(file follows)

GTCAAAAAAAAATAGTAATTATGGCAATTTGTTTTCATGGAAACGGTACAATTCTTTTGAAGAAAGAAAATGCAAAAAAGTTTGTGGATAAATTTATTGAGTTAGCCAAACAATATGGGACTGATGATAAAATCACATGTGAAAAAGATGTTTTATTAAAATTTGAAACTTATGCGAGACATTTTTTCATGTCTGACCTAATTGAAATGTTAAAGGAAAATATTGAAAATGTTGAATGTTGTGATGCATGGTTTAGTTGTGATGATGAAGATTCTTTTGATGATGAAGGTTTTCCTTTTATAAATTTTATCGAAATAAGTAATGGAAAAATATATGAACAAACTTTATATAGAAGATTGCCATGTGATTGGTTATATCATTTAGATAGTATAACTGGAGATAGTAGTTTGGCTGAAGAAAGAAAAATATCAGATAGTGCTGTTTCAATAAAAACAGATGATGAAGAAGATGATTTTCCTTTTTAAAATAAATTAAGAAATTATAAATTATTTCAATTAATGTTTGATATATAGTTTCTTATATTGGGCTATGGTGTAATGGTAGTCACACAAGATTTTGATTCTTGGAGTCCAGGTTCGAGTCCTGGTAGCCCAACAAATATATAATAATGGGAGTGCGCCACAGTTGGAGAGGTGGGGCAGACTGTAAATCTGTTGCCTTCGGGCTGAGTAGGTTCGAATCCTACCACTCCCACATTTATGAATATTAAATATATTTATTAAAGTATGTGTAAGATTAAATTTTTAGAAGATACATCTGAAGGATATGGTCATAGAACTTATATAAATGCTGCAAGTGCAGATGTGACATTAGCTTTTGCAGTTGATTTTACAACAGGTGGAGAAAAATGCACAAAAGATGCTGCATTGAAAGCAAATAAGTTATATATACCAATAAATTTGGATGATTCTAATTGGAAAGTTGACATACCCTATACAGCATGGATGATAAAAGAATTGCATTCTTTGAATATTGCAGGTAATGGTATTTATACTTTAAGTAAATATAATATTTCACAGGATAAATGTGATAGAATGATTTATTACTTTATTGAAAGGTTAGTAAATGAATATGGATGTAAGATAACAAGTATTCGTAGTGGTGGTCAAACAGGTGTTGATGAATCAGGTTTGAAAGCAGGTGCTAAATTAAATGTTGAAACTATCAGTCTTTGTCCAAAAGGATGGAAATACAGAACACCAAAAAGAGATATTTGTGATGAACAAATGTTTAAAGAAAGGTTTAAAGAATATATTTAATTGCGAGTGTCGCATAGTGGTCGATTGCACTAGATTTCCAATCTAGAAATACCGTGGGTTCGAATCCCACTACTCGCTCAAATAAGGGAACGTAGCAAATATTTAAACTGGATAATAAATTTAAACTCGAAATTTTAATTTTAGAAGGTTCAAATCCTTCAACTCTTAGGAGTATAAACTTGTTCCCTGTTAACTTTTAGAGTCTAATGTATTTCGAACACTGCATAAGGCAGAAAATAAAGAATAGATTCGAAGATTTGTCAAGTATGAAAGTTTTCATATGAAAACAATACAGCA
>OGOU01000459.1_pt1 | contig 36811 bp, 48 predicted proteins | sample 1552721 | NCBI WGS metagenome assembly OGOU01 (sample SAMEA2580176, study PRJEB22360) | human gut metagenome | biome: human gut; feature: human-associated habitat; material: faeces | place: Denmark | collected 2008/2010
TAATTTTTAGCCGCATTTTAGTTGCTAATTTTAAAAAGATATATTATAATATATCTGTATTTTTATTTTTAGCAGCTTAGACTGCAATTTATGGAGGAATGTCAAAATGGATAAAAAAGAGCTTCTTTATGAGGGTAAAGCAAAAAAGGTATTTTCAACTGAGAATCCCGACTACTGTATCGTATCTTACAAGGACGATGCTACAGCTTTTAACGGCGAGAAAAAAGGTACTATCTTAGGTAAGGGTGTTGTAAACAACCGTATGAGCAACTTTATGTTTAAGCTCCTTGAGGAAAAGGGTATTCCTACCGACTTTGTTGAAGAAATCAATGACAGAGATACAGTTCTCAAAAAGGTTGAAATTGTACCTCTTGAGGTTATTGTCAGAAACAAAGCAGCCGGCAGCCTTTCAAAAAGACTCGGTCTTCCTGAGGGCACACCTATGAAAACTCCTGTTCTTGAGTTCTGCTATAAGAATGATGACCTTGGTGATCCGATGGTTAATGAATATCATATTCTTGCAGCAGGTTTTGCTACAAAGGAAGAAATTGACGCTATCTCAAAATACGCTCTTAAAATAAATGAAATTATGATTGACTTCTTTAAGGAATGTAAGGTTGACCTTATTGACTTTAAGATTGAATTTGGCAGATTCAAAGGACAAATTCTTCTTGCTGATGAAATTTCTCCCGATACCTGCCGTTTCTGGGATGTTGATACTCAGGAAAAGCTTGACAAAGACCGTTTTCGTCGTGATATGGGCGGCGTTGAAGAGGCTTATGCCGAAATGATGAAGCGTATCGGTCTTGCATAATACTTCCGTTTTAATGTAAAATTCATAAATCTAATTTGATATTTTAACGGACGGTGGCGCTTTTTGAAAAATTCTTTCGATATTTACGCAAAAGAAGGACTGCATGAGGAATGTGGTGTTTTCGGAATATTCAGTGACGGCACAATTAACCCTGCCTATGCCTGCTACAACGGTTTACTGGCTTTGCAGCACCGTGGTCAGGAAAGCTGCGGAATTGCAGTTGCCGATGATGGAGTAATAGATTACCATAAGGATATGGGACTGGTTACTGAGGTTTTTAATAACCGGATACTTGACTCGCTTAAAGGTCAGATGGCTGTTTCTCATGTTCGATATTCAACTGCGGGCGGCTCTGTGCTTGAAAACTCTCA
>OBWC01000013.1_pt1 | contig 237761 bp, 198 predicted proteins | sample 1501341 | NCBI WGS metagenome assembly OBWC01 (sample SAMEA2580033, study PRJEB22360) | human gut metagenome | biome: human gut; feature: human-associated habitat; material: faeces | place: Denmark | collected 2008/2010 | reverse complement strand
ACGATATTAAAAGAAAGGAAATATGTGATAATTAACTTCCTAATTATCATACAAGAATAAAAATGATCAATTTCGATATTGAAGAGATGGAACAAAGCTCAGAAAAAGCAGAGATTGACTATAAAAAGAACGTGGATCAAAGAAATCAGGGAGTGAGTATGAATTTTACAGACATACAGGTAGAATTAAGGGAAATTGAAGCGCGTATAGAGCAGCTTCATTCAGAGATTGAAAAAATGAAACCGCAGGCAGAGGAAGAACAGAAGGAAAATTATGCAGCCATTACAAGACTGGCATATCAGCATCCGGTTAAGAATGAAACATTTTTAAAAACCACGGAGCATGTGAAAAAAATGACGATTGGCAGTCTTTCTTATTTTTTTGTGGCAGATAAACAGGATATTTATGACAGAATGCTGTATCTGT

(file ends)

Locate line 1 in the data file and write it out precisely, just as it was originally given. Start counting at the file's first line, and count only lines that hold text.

GTCAAAAAAAAATAGTAATTATGGCAATTTGTTTTCATGGAAACGGTACAATTCTTTTGAAGAAAGAAAATGCAAAAAAGTTTGTGGATAAATTTATTGAGTTAGCCAAACAATATGGGACTGATGATAAAATCACATGTGAAAAAGATGTTTTATTAAAATTTGAAACTTATGCGAGACATTTTTTCATGTCTGACCTAATTGAAATGTTAAAGGAAAATATTGAAAATGTTGAATGTTGTGATGCATGGTTTAGTTGTGATGATGAAGATTCTTTTGATGATGAAGGTTTTCCTTTTATAAATTTTATCGAAATAAGTAATGGAAAAATATATGAACAAACTTTATATAGAAGATTGCCATGTGATTGGTTATATCATTTAGATAGTATAACTGGAGATAGTAGTTTGGCTGAAGAAAGAAAAATATCAGATAGTGCTGTTTCAATAAAAACAGATGATGAAGAAGATGATTTTCCTTTTTAAAATAAATTAAGAAATTATAAATTATTTCAATTAATGTTTGATATATAGTTTCTTATATTGGGCTATGGTGTAATGGTAGTCACACAAGATTTTGATTCTTGGAGTCCAGGTTCGAGTCCTGGTAGCCCAACAAATATATAATAATGGGAGTGCGCCACAGTTGGAGAGGTGGGGCAGACTGTAAATCTGTTGCCTTCGGGCTGAGTAGGTTCGAATCCTACCACTCCCACATTTATGAATATTAAATATATTTATTAAAGTATGTGTAAGATTAAATTTTTAGAAGATACATCTGAAGGATATGGTCATAGAACTTATATAAATGCTGCAAGTGCAGATGTGACATTAGCTTTTGCAGTTGATTTTACAACAGGTGGAGAAAAATGCACAAAAGATGCTGCATTGAAAGCAAATAAGTTATATATACCAATAAATTTGGATGATTCTAATTGGAAAGTTGACATACCCTATACAGCATGGATGATAAAAGAATTGCATTCTTTGAATATTGCAGGTAATGGTATTTATACTTTAAGTAAATATAATATTTCACAGGATAAATGTGATAGAATGATTTATTACTTTATTGAAAGGTTAGTAAATGAATATGGATGTAAGATAACAAGTATTCGTAGTGGTGGTCAAACAGGTGTTGATGAATCAGGTTTGAAAGCAGGTGCTAAATTAAATGTTGAAACTATCAGTCTTTGTCCAAAAGGATGGAAATACAGAACACCAAAAAGAGATATTTGTGATGAACAAATGTTTAAAGAAAGGTTTAAAGAATATATTTAATTGCGAGTGTCGCATAGTGGTCGATTGCACTAGATTTCCAATCTAGAAATACCGTGGGTTCGAATCCCACTACTCGCTCAAATAAGGGAACGTAGCAAATATTTAAACTGGATAATAAATTTAAACTCGAAATTTTAATTTTAGAAGGTTCAAATCCTTCAACTCTTAGGAGTATAAACTTGTTCCCTGTTAACTTTTAGAGTCTAATGTATTTCGAACACTGCATAAGGCAGAAAATAAAGAATAGATTCGAAGATTTGTCAAGTATGAAAGTTTTCATATGAAAACAATACAGCA